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Please describe the use of a laser rangefinder on the course - Page 2

post #19 of 44
Quote:
Originally Posted by Golfingdad View Post
 

Like others have mentioned, not being able to use a laser on a blind shot isn't really a "major" disadvantage, because how many true blind shots do we ever really have?  Even if you don't have a laser, who doesn't walk to a point where you can see your target before hitting a blind shot?  When you walk there, take your reading, and pace it off back to your ball.  It's not rocket science.

 

However, I will say that the picture above is a decent example where it's not quite as easy to use a laser.  There really isn't any "verticality," and without that, it's kind of hard to get good readings.  Assuming that we're standing on the tee box, what I'd do here is attempt to shoot the bunker on the right, and then maybe the trees in the distance beyond the middle of the fairway to confirm my landing area window.

 

Another drawback to lasers - and I learned this a couple of weeks ago - is if you happen to play in fog.  I could see the green just fine through the haze, but I'd be 100-130 out and the laser would read "4.5 yards" or something like that.

 

Further, I don't use my laser as much anymore on approach shots because I was recently convinced (by somebody a lot smarter than me when it comes to golf) that the flag location is not all that important.  So, lately, I've gone back to supplementing my readings with the simple, center-of-the-green, course markings. :)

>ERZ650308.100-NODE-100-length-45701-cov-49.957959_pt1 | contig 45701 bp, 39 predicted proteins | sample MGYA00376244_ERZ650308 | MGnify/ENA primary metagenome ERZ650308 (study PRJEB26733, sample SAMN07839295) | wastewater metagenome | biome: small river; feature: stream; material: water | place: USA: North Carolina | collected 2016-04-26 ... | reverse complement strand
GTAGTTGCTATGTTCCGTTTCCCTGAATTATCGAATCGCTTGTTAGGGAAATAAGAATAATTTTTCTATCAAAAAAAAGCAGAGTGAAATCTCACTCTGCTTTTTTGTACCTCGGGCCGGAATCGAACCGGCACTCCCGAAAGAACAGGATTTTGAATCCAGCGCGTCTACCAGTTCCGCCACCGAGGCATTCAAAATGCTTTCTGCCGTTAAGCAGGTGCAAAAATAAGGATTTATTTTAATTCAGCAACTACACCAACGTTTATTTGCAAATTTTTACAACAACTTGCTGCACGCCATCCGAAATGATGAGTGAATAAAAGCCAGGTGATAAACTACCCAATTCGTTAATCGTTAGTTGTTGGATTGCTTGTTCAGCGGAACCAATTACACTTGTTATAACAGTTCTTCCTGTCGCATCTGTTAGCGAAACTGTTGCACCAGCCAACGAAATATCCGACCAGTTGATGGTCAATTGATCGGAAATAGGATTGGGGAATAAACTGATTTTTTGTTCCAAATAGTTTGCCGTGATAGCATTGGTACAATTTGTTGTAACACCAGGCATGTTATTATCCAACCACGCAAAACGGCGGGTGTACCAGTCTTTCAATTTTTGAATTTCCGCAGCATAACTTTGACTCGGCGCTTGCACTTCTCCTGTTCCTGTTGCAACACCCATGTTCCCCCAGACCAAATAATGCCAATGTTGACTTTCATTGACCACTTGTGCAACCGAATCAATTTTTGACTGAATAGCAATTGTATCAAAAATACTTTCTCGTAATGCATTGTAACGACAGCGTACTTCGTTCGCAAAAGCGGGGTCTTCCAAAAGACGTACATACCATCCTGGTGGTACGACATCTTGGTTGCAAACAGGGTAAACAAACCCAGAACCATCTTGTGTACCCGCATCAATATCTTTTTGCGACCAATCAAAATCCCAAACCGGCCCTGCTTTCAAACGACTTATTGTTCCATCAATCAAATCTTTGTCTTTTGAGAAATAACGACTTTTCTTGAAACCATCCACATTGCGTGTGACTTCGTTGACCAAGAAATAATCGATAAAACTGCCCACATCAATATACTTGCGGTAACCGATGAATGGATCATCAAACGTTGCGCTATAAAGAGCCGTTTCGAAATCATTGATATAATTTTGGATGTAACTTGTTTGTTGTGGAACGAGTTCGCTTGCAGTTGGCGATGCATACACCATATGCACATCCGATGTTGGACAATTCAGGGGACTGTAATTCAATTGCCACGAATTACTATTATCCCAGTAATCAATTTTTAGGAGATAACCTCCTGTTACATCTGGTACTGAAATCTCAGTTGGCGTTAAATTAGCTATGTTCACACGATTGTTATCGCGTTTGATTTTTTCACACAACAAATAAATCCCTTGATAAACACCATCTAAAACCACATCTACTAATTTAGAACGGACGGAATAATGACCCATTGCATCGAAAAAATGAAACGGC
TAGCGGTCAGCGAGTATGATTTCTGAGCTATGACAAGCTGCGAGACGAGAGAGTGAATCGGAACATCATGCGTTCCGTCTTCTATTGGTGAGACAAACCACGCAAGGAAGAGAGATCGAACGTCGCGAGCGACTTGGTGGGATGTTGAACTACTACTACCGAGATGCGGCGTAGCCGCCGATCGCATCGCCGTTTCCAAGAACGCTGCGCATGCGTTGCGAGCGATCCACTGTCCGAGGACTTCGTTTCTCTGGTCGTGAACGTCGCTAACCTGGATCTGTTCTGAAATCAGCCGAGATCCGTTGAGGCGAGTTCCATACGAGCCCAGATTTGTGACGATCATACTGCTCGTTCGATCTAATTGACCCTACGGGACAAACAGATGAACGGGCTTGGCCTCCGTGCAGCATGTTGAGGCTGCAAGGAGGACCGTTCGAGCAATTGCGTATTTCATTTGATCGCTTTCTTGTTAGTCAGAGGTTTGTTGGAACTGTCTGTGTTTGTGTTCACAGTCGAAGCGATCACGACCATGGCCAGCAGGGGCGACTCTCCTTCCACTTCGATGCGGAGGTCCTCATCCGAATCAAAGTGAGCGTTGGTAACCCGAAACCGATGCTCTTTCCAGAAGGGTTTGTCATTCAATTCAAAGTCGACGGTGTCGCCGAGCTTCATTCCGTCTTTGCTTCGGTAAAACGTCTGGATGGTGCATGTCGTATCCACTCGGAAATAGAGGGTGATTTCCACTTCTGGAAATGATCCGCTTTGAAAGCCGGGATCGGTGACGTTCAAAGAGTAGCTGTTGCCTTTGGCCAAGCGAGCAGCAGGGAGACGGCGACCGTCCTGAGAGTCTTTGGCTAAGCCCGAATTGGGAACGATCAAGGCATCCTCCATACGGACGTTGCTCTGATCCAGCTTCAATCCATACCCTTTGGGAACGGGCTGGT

"how many true blind shots do we ever really have?"...You only need to be on a course once that both the people you're playing with and yourself are not familiar with to realize the true value of knowing what lies ahead using a GPS vs not knowing with a Laser that the benefits of the GPS outwiegh the cons. "who doesn't walk to a point where you can see your target before hitting a blind shot?" I don't have to, the GPS lets me know what lies ahead and the yardage to any obstacles or hazards and how much to clear it.

"However, I will say that the picture above is a decent example where it's not quite as easy to use a laser.  There really isn't any "verticality," and without that, it's kind of hard to get good readings.  Assuming that we're standing on the tee box, what I'd do here is attempt to shoot the bunker on the right, and then maybe the trees in the distance beyond the middle of the fairway to confirm my landing area window." While you were wasting time shooting objects and wondering if you got the correct object, I quickly glanced at my GPS and in less than 10 seconds got all the yardages I need to play the shot.

" Further, I don't use my laser as much anymore on approach shots because I was recently convinced (by somebody a lot smarter than me when it comes to golf) that the flag location is not all that important." Unless you're on tour and I don't mean the hackers tour, you only need to know the front edge and middle to any green, that's not rocket science. Cheers

 

post #20 of 44
Quote:
Originally Posted by abovepar03 View Post